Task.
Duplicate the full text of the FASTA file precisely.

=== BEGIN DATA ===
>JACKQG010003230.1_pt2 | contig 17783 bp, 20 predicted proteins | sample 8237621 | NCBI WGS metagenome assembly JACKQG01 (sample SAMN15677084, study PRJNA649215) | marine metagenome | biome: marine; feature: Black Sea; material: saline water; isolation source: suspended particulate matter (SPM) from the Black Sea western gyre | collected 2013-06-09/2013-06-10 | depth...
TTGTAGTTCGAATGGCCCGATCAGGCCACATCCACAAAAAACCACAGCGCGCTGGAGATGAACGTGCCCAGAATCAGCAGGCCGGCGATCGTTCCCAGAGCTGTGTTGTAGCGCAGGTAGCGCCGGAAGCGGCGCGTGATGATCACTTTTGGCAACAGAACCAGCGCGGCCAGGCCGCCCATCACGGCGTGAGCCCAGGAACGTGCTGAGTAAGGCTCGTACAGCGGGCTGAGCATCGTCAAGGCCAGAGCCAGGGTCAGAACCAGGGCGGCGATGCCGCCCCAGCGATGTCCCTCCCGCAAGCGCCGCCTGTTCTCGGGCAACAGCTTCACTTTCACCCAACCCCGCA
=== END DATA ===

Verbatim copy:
>JACKQG010003230.1_pt2 | contig 17783 bp, 20 predicted proteins | sample 8237621 | NCBI WGS metagenome assembly JACKQG01 (sample SAMN15677084, study PRJNA649215) | marine metagenome | biome: marine; feature: Black Sea; material: saline water; isolation source: suspended particulate matter (SPM) from the Black Sea western gyre | collected 2013-06-09/2013-06-10 | depth...
TTGTAGTTCGAATGGCCCGATCAGGCCACATCCACAAAAAACCACAGCGCGCTGGAGATGAACGTGCCCAGAATCAGCAGGCCGGCGATCGTTCCCAGAGCTGTGTTGTAGCGCAGGTAGCGCCGGAAGCGGCGCGTGATGATCACTTTTGGCAACAGAACCAGCGCGGCCAGGCCGCCCATCACGGCGTGAGCCCAGGAACGTGCTGAGTAAGGCTCGTACAGCGGGCTGAGCATCGTCAAGGCCAGAGCCAGGGTCAGAACCAGGGCGGCGATGCCGCCCCAGCGATGTCCCTCCCGCAAGCGCCGCCTGTTCTCGGGCAACAGCTTCACTTTCACCCAACCCCGCA